WASHINGTON (Reuters) - U.S. regulators on Thursday approved the strictest-ever rules on Internet providers, who in turn pledged to battle the new restrictions in the courts and Congress, saying they would discourage investment and stifle innovation.
The rules, which will go into effect in coming weeks, are expected to face legal challenges from multiple parties such as wireless, cable and other broadband companies and trade groups that represent them.
Experts expect the industry to seek a stay of the rules, first at the FCC and then in courts, though the chances for success of such an appeal is unclear.
The new regulations come after a year of jostling between cable and telecom companies and net neutrality advocates, which included web startups. It culminated in the FCC receiving a record 4 million comments and a call from President Barack Obama to adopt the strongest rules possible.
The agency's new policy, approved as expected along party lines, reclassifies broadband, both fixed and mobile, as a more heavily regulated "telecommunications service," more like a traditional telephone service.
In the past, broadband was classified as a more lightly regulated "information service," which factored into a federal court's rejection of the FCC's previous set of rules in January 2014.
The shift gives the FCC more authority to police various types of deals between providers such as Comcast Corp (CMCSA.O) and content companies such as Netflix Inc (NFLX.O) to ensure they are just and reasonable for consumers and competitors.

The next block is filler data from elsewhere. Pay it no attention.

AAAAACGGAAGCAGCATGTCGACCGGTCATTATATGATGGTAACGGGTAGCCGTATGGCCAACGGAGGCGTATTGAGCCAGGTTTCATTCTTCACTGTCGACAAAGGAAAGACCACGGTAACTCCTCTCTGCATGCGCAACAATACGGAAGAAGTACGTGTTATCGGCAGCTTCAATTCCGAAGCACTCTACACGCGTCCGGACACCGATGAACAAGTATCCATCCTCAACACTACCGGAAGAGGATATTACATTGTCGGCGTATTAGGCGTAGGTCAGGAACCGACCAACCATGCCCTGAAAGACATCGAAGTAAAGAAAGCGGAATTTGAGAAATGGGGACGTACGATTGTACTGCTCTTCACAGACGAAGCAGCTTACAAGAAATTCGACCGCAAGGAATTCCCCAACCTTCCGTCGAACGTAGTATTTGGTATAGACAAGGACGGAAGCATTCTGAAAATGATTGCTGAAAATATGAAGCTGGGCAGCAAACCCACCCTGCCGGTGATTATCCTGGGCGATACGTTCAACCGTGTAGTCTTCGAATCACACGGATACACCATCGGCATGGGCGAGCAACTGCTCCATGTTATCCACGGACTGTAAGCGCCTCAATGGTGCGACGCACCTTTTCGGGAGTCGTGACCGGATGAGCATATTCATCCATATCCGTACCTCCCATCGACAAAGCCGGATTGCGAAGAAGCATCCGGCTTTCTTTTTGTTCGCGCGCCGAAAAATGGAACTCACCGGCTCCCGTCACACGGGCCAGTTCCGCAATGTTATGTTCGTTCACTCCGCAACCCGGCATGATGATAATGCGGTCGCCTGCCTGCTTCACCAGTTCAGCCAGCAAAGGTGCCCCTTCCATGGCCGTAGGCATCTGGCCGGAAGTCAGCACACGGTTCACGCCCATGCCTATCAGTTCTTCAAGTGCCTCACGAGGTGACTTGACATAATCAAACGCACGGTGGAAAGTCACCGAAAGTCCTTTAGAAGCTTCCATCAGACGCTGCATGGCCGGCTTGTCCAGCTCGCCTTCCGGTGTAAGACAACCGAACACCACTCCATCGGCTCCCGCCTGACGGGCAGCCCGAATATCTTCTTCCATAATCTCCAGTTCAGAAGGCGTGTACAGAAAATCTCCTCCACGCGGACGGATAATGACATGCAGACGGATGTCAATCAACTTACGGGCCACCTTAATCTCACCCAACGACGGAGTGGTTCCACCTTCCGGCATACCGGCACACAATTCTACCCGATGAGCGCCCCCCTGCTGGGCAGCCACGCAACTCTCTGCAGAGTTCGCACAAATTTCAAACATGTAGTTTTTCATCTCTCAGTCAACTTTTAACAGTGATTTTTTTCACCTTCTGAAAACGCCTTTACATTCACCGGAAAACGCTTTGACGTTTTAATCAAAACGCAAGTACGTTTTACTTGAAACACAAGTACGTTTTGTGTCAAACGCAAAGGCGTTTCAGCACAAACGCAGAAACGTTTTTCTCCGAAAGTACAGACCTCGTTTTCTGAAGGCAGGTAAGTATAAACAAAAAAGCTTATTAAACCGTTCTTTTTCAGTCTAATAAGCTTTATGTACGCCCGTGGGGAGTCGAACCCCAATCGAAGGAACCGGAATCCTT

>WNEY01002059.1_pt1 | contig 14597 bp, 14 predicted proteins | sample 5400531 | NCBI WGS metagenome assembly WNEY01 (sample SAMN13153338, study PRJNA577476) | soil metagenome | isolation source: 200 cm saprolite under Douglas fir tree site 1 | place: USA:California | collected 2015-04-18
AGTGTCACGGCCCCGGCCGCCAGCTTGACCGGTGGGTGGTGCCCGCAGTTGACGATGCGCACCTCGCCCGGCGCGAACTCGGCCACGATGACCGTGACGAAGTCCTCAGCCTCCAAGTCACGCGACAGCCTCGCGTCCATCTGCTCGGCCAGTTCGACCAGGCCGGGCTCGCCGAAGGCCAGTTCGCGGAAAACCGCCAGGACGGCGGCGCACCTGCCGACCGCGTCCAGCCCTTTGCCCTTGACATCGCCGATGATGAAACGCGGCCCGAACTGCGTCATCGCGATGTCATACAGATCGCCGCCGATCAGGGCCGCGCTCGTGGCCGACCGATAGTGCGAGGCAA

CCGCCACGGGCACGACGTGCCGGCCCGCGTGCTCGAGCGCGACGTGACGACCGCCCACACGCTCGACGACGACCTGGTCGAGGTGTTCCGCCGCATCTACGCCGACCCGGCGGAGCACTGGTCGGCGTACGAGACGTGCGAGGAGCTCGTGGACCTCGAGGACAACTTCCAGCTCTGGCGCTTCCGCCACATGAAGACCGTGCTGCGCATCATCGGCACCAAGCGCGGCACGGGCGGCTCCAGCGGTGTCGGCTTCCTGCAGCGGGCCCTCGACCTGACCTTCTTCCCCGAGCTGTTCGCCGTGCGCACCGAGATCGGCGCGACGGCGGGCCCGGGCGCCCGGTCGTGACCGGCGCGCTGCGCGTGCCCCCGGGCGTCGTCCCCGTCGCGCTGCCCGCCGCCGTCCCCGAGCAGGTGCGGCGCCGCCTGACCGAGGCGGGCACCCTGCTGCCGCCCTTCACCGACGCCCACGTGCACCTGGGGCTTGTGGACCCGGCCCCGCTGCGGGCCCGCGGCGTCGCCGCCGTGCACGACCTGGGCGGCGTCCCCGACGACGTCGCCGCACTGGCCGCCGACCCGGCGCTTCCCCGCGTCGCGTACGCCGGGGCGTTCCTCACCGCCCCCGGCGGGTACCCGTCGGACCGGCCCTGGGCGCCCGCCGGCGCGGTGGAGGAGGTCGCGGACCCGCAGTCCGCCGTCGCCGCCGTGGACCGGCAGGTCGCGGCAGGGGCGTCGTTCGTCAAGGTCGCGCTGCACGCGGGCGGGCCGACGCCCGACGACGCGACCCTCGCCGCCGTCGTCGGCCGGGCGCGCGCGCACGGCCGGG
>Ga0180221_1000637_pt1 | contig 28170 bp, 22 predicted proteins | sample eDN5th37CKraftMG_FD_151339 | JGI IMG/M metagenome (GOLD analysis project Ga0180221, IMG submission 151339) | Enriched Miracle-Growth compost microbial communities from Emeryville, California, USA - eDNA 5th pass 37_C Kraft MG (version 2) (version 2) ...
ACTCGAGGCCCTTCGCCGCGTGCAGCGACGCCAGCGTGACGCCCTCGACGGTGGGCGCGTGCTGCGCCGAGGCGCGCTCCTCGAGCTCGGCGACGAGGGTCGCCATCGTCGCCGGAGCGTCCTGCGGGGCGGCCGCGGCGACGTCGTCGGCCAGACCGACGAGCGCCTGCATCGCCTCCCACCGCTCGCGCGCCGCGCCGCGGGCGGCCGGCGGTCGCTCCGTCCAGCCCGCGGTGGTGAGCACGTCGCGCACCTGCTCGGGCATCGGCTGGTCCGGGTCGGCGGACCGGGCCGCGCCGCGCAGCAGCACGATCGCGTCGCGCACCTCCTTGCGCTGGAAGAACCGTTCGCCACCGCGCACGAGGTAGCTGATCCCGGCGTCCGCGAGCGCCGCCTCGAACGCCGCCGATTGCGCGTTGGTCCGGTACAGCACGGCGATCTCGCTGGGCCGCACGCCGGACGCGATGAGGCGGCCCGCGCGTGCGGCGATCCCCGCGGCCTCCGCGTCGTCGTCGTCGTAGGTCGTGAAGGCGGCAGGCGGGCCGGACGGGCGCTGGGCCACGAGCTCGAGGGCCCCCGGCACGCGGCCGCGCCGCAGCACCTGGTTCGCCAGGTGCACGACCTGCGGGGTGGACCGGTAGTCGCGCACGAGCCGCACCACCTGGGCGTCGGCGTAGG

Internet providers will be banned from blocking or slowing any traffic and from striking deals with content companies, known as paid prioritization, for smoother delivery of traffic to consumers.
The FCC also expands its oversight power to so-called interconnection deals, in which content companies pay broadband providers to connect with their networks. The FCC would review complaints on a case-by-case basis.
Republican FCC commissioners, who see the new rules as a government power grab, delivered lengthy dissents. Their colleagues in Congress hope to counter the new rules with legislation. All five FCC members are expected to testify in the Senate on March 18.
Large Internet providers say they support the no-blocking and no-discrimination principles of the new rules but that the FCC's regulatory path will discourage investment by lowering returns and limiting experimentation with services and business plans.
Some smaller telecoms, such as Sprint Corp (S.N) and T-Mobile US Inc TMUS.N, have argued new rules will have little impact on investments. FCC Chairman Tom Wheeler on Thursday agreed.
"The (Internet service providers') revenue stream will be the same tomorrow as it was yesterday," he said at the FCC meeting.
"I have spent a lot of time in public policy, and today is the proudest day of my public policy life," he later told reporters.
Legal experts and industry lobbyists say corporate lawyers are waiting for the FCC to publish the specifics of the rules, a document more than 300 pages long. Lawsuits can be filed after the rules are recorded in the Federal Register, likely days later.
Wheeler sought to address in the new rules some Internet providers' concerns, proposing no price regulations, tariffs or requirements to give competitors access to networks.
Cable and telecom shares saw muted reactions on Thursday. They had jumped earlier this month when Wheeler confirmed long-bubbling expectations that he would seek a tougher regulatory regime, with some adjustments to the network needs.
Reporting by Alina Selyukh; Additional reporting by Malathi Nayak and Andrew Chung; Editing by Christian Plumb and Ken Wills